Tell your doctor about all your medical conditions, including if you had or now have an irregular or abnormal heartbeat; stroke or mini-stroke; heart problems; a history of repeated fainting; a fever or infection, or if you are unable to fight infections due to a disease or are taking medicines that lower your immune system, including corticosteroids, or have taken them in the past; eye problems; diabetes; breathing or liver problems; or uncontrolled high blood pressure. Also tell your doctor if you have had chicken pox or have received the chicken pox vaccine. Your doctor may test for the chicken pox virus, and you may need to get the full course of the chicken pox vaccine and wait 1 month before starting GILENYA. Children 10 years and older should complete their vaccination schedule before starting GILENYA.
If you take too much GILENYA, call your doctor or go to the nearest hospital emergency room right away.
Tell your doctor about all the medicines you take or have recently taken, including prescription and over-the-counter medicines, vitamins, and herbal supplements.
The most common side effects with GILENYA were headache, abnormal liver tests, diarrhea, cough, flu, sinusitis, back pain, abdominal pain, and pain in arms or legs.
In the pediatric study:
• The safety in children 10 years and older receiving GILENYA was similar to that seen in adults.
• The rate of seizures was higher in GILENYA-treated patients compared to that of a leading injectable.
You are encouraged to report negative side effects of prescription drugs to the FDA. Visit www.fda.gov/medwatch or call 1-800-FDA-1088.
Please see full Prescribing Information and Medication Guide at www.Gilenya.com.
This press release contains forward-looking statements within the meaning of the United States Private Securities Litigation Reform Act of 1995. Forward-looking statements can generally be identified by words such as “potential,” “can,” “will,” “plan,” “expect,” “anticipate,” “look forward,” “believe,” “committed,” “investigational,” “pipeline,” “launch,” or similar terms, or by express or implied discussions regarding potential marketing approvals, new indications or labeling for the investigational or approved products described in this press release, or regarding potential future revenues from such products. You should not place undue reliance on these statements. Such forward-looking statements are based on our current beliefs and expectations regarding future events, and are subject to significant known and unknown risks and uncertainties. Should one or more of these risks or uncertainties materialize, or should underlying assumptions prove incorrect, actual results may vary materially from those set forth in the forward-looking statements. There can be no guarantee that the investigational or approved products described in this press release will be submitted or approved for sale or for any additional indications or labeling in any market, or at any particular time. Nor can there be any guarantee that such products will be commercially successful in the future. In particular, our expectations regarding such products could be affected by, among other things, the uncertainties inherent in research and development, including clinical trial results and additional analysis of existing clinical data; regulatory actions or delays or government regulation generally; global trends toward health care cost containment, including government, payor and general public pricing and reimbursement pressures; our ability to obtain or maintain proprietary intellectual property protection; the particular prescribing preferences of physicians and patients; general political and economic conditions; safety, quality or manufacturing issues; potential or actual data security and data privacy breaches, or disruptions of our information technology systems, and other risks and factors referred to in Novartis AG’s current Form 20-F on file with the US Securities and Exchange Commission. Novartis is providing the information in this press release as of this date and does not undertake any obligation to update any forward-looking statements contained in this press release as a result of new information, future events or otherwise.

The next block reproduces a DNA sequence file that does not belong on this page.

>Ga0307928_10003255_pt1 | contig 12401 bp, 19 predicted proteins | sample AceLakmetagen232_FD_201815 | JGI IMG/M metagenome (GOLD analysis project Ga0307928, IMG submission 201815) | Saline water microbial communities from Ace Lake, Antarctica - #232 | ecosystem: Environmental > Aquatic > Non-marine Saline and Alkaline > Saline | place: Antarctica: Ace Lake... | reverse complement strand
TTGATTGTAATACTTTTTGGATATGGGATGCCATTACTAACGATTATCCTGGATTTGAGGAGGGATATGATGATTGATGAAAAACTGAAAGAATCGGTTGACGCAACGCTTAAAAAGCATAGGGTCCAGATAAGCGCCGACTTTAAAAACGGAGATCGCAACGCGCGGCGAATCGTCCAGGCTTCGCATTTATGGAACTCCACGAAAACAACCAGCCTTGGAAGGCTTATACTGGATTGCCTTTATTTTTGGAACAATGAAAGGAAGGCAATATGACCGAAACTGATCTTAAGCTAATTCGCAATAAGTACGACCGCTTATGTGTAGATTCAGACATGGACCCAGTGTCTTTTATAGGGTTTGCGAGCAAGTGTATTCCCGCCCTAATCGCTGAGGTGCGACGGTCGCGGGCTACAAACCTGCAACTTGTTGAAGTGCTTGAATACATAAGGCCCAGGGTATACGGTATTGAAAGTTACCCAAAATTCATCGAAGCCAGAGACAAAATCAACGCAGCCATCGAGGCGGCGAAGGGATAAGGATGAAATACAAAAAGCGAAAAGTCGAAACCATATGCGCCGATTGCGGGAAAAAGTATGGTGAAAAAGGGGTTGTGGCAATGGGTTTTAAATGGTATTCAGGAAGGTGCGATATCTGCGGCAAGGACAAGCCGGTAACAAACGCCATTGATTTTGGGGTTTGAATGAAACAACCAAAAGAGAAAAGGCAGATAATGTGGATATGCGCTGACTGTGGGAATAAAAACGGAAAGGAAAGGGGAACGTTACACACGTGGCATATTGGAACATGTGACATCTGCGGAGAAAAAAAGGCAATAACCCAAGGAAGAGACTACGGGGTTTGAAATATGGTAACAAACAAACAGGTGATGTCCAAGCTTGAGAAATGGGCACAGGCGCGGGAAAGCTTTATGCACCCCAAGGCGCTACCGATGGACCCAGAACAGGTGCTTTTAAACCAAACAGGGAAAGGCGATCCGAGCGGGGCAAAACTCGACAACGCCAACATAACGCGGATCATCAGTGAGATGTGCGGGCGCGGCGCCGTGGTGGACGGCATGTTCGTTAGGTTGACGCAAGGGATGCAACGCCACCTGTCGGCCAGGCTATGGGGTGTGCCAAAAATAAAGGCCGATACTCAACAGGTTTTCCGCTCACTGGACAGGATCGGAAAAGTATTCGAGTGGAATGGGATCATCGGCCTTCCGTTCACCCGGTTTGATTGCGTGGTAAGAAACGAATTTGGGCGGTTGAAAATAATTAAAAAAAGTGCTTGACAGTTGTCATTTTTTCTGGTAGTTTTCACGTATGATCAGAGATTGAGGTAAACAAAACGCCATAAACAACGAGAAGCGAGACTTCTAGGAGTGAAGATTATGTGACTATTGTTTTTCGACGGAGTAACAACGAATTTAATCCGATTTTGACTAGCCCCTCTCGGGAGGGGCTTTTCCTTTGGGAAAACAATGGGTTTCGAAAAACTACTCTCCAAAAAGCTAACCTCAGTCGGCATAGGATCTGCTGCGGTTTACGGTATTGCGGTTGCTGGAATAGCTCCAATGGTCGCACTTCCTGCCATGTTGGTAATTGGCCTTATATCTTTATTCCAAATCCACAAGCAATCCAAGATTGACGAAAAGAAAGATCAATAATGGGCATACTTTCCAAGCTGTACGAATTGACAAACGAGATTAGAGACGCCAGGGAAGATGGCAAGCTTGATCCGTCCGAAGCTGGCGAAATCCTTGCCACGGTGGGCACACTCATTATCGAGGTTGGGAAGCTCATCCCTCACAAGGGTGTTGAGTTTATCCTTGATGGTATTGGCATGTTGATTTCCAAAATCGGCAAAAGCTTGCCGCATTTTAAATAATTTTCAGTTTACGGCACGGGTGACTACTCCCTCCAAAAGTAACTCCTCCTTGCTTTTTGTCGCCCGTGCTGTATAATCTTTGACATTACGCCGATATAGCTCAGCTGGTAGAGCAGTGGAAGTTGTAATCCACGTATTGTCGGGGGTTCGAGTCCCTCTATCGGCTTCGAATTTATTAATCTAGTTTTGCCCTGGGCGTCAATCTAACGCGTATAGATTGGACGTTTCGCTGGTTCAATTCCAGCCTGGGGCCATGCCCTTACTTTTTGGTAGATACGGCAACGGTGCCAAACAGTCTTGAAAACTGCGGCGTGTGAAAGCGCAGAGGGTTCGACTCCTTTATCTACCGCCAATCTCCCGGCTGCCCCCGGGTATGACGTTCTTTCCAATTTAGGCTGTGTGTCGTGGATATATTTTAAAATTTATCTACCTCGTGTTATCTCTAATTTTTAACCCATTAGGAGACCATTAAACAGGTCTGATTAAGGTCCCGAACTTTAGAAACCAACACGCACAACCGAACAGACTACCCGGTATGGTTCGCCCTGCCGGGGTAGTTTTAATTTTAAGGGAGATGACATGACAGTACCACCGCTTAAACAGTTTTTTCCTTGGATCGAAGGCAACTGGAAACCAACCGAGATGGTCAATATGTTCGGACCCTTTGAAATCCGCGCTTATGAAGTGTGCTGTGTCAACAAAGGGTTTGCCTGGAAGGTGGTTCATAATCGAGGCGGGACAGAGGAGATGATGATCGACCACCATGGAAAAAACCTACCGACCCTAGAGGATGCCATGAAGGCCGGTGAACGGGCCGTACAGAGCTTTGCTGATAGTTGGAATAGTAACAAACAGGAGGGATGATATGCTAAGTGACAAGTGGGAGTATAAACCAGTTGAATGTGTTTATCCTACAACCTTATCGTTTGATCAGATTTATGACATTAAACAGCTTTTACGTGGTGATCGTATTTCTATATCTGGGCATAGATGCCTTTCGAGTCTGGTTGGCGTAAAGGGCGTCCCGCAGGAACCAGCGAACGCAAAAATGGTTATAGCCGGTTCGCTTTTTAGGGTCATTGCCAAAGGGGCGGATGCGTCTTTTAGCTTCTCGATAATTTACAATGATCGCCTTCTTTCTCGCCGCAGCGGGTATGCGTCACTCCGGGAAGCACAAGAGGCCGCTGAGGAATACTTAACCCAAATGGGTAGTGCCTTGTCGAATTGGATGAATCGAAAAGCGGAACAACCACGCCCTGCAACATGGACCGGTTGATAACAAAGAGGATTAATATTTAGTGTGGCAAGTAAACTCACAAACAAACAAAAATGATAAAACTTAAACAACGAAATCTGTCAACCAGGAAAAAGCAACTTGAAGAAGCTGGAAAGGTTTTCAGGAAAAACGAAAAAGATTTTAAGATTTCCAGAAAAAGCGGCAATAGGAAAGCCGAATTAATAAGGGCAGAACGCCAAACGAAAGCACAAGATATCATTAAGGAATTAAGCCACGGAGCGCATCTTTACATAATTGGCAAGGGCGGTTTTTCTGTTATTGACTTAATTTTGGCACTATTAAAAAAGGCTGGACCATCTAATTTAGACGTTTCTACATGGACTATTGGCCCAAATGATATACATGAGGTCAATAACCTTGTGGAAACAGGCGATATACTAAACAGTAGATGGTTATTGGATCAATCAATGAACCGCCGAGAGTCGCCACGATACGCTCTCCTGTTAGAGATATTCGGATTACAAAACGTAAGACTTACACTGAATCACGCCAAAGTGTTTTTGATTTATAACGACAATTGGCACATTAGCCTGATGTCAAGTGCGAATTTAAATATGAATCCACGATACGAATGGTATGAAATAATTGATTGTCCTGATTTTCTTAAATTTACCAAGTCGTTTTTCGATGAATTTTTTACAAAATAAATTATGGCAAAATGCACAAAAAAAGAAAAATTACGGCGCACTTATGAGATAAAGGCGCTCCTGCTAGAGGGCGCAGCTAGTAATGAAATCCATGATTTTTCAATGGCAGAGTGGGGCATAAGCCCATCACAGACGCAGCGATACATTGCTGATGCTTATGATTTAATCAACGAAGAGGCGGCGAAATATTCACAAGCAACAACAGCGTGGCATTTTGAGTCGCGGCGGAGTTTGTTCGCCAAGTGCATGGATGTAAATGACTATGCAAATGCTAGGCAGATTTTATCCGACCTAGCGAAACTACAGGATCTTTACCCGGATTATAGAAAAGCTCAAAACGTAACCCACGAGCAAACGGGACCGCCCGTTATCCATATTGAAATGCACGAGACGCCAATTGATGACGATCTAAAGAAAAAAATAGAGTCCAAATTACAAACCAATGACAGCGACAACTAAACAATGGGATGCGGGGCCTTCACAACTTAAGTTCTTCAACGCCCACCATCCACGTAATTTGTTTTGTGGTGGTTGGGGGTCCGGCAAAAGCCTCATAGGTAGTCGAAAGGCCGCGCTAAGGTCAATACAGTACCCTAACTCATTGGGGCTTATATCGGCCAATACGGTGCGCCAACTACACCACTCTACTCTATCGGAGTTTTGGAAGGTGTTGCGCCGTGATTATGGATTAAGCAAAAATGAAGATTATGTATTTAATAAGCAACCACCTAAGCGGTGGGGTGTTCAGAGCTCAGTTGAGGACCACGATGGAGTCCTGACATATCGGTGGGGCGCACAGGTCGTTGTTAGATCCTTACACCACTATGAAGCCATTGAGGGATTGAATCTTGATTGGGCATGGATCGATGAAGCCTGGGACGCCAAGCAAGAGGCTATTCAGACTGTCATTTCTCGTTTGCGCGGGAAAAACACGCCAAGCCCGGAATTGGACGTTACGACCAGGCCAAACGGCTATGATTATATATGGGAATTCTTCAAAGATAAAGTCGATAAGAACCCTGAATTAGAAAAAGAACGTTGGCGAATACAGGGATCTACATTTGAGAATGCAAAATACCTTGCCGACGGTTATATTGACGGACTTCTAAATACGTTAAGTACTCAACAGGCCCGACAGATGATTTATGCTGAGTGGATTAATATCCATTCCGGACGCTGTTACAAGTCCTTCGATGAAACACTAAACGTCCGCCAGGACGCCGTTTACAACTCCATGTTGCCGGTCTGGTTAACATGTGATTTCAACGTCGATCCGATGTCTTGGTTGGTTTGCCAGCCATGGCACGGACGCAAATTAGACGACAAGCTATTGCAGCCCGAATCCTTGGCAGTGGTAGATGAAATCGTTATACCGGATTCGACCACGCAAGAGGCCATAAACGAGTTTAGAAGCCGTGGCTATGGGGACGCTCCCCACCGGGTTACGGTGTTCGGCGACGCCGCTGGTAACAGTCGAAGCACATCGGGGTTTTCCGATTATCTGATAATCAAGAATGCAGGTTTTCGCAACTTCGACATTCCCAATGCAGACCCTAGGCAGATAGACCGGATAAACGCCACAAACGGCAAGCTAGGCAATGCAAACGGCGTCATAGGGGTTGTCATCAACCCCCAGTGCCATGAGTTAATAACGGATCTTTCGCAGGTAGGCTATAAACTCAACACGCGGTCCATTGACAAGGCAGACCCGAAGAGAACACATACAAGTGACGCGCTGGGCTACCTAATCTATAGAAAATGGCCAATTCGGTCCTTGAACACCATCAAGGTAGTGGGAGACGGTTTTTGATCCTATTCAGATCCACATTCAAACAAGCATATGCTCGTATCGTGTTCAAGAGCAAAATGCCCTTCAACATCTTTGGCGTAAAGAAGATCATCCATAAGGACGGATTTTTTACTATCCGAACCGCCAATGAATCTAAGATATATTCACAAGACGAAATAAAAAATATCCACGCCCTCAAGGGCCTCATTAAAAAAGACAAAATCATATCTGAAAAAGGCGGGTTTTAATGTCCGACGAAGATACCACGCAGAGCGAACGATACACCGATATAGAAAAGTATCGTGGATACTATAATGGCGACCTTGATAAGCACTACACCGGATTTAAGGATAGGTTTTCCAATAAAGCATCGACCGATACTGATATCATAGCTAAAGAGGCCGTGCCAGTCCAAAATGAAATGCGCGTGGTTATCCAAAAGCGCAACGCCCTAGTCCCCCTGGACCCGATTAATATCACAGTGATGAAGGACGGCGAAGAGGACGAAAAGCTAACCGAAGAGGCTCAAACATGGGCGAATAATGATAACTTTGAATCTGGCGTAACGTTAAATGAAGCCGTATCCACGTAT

Located in East Hanover, NJ Novartis Pharmaceuticals Corporation is an affiliate of Novartis which provides innovative healthcare solutions that address the evolving needs of patients and societies. Headquartered in Basel, Switzerland, Novartis offers a diversified portfolio to best meet these needs: innovative medicines, cost-saving generic and biosimilar pharmaceuticals and eye care. Novartis has leading positions globally in each of these areas. In 2017, the Group achieved net sales of USD 49.1 billion, while R&D throughout the Group amounted to approximately USD 9.0 billion. Novartis Group companies employ approximately 125,000 full-time-equivalent associates. Novartis products are sold in approximately 155 countries around the world. For more information, please visit http://www.novartis.com.
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1. Gilenya® (fingolimod) Full Prescribing Information. East Hanover, New Jersey, USA: Novartis Pharmaceuticals Corporation; May 11, 2018.
2. Waldman A et al. Pediatric multiple sclerosis: Clinical features and outcome. Neurology 2016;87 (Suppl 2):S74-S81.
3. Chitnis T et al. Trial of Fingolimod versus Interferon Beta-1a in Pediatric Multiple Sclerosis. NEJM 2018; 379(11): 1017-1027.
4. Novartis Pharmaceuticals. Data on file.
5. PubMed Health. Multiple Sclerosis (MS). https://www.ncbi.nlm.nih.gov/pubmedhealth/PMHT0024311/. Accessed April 2018.
6. Multiple Sclerosis Society. Types of MS. https://www.mssociety.org.uk/what-is-ms/types-of-ms. Accessed April 2018.
7. Multiple Sclerosis International Federation. Atlas of MS 2013. https://www.msif.org/wp-content/uploads/2014/09/Atlas-of-MS.pdf. Accessed April 2018.
8. Tullman M. Overview of the epidemiology, diagnosis and disease progression associated with multiple sclerosis. Am J Managed Care. 2013 Feb;19(2 Suppl):S15-20.